(Then again, with this mix of people, who are all about ‘trust’ and ‘friendship’, being voted out by Brooke or Flick might be enough to make them vote against them at the end of the game. It will probably be the most likeable and uncontroversial contestant who gets voted for at the final council, even if the other has played a better game. Then again, that has happened plenty of times in the American version as well!)

I don’t get the thinking of everyone who sticks with the majority alliance until the point of no return. Once you get rid of players like Conner and Kate, there might not be enough of you to band together to take out the majority. Is there going to be a final 8 or 9 at the end of the game? No? Then realise that at one point, if you stick with the majority, it WILL be you out! (This is like what happened with Survivor: Redemption Island, where everyone stuck close to Boston Rob, who then got most of them out.)

Then again, you can only work with the people who are there, can’t you? It’s easy to think ‘you should get together a minority group who aren’t the top dogs, and take out some of the girls who are calling the shots’. But if you can’t trust a couple of the people in the minority to stick with you and have some guts in their decision, your options *are* limited…

Anyway, now that I’m over my frustration, I’m still watching the show with interest, if less passion than before!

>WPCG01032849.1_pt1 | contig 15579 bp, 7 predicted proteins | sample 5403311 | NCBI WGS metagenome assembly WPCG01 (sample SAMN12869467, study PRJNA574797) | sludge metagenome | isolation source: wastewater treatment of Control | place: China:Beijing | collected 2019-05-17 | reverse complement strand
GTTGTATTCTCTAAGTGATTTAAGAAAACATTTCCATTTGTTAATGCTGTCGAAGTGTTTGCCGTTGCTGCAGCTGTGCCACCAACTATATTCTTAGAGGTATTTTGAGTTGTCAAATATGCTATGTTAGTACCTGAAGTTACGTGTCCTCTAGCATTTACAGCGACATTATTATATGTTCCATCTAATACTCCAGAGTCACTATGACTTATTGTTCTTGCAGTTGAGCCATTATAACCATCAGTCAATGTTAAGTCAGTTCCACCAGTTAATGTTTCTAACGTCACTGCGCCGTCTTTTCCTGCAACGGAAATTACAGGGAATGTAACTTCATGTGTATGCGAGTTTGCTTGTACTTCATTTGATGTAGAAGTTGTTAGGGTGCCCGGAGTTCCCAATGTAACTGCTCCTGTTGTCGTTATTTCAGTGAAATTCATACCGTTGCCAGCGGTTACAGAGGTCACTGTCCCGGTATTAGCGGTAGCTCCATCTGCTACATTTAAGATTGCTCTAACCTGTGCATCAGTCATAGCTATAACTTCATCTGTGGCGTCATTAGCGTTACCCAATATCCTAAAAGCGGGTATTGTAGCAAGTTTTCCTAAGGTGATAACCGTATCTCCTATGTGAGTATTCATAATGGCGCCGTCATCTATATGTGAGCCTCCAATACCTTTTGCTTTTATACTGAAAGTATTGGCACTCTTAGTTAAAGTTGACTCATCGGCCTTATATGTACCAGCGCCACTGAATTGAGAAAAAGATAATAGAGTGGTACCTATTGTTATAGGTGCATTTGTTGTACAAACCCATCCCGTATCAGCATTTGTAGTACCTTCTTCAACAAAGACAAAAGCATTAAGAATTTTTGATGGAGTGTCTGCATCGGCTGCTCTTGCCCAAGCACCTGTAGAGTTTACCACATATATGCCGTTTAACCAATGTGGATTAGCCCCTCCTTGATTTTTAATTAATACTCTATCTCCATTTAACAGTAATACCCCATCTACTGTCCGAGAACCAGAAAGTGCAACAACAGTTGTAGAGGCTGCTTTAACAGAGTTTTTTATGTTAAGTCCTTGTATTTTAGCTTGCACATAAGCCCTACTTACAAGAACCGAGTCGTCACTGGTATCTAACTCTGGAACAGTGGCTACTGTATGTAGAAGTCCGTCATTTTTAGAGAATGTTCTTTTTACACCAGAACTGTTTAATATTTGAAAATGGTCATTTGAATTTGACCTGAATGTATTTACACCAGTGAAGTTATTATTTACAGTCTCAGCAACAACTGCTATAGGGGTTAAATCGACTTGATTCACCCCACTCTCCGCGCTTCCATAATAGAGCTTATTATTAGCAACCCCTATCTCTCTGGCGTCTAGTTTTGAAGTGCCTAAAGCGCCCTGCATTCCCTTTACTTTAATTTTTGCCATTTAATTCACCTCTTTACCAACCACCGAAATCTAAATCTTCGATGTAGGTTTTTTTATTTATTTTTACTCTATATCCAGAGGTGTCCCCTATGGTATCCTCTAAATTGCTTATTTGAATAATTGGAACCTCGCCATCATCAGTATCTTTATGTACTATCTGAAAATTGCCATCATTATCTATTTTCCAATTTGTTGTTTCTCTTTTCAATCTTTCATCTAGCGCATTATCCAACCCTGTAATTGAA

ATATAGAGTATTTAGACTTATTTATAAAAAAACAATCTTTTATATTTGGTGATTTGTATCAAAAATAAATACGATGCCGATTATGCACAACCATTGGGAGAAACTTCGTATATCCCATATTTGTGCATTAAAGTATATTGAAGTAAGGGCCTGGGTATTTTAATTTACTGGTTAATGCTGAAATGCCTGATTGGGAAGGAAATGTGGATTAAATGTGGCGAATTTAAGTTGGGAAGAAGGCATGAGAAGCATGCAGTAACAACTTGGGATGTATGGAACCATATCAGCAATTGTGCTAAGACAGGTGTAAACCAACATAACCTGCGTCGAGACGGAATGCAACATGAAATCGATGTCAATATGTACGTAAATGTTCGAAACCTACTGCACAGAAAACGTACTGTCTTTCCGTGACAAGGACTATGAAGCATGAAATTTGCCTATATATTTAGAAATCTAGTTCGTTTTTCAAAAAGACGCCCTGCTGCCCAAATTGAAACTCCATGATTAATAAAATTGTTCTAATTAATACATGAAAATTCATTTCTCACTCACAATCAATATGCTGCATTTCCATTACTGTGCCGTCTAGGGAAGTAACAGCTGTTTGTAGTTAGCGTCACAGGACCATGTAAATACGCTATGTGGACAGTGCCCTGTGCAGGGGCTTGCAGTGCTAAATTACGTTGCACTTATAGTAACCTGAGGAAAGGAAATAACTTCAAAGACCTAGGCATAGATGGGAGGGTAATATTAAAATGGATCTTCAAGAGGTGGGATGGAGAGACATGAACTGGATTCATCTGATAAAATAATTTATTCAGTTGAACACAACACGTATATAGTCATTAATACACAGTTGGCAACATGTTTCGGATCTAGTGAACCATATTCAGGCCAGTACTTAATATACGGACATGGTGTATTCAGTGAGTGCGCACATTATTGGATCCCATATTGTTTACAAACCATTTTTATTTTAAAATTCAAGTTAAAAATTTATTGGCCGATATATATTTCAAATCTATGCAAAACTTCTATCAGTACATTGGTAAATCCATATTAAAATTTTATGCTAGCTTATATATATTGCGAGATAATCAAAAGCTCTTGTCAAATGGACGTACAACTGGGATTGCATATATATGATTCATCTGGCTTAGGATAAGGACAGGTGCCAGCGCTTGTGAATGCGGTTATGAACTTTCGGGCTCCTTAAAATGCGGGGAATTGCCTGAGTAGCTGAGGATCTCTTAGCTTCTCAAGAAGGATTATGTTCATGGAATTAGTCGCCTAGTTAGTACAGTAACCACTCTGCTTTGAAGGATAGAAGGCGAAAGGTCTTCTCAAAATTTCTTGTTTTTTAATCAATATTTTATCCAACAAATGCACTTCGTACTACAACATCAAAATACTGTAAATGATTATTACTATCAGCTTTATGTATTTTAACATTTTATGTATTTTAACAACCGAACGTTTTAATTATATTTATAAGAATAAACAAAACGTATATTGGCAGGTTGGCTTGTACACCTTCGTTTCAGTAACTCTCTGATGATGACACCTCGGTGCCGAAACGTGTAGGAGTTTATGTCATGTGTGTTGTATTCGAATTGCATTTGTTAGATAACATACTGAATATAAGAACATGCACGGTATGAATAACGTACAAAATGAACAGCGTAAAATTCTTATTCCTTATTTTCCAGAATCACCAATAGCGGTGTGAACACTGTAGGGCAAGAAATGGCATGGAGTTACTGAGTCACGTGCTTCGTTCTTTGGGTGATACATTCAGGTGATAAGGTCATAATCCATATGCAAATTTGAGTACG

TV Shows: Australian Survivor (week 5)

September 21, 2016

I’m avidly into this season of Survivor so this blog will likely continue to be a bit Australian Survivor-y for a few more weeks. Spoilers as always.

That said, this was not a great week for the show. I felt more frustration than enjoyment at watching it play out as it did.

First and foremost, the unfairness of the two tribes. At first, I didn’t mind the twist of allowing one tribe to choose all its members. Sure, one tribe ended up a lot stronger than the other, but I assumed it wasn’t an advantage that would continue indefinitely; they’d mix up the challenges to have a wide variety of things that anyone could win, or swap the tribe members again after a few episodes. This did not happen. Instead, we had one tribe lose, and try hard, and lose, and try hard, and lose, and lose, and lose, while the other team continued smug and well-fed.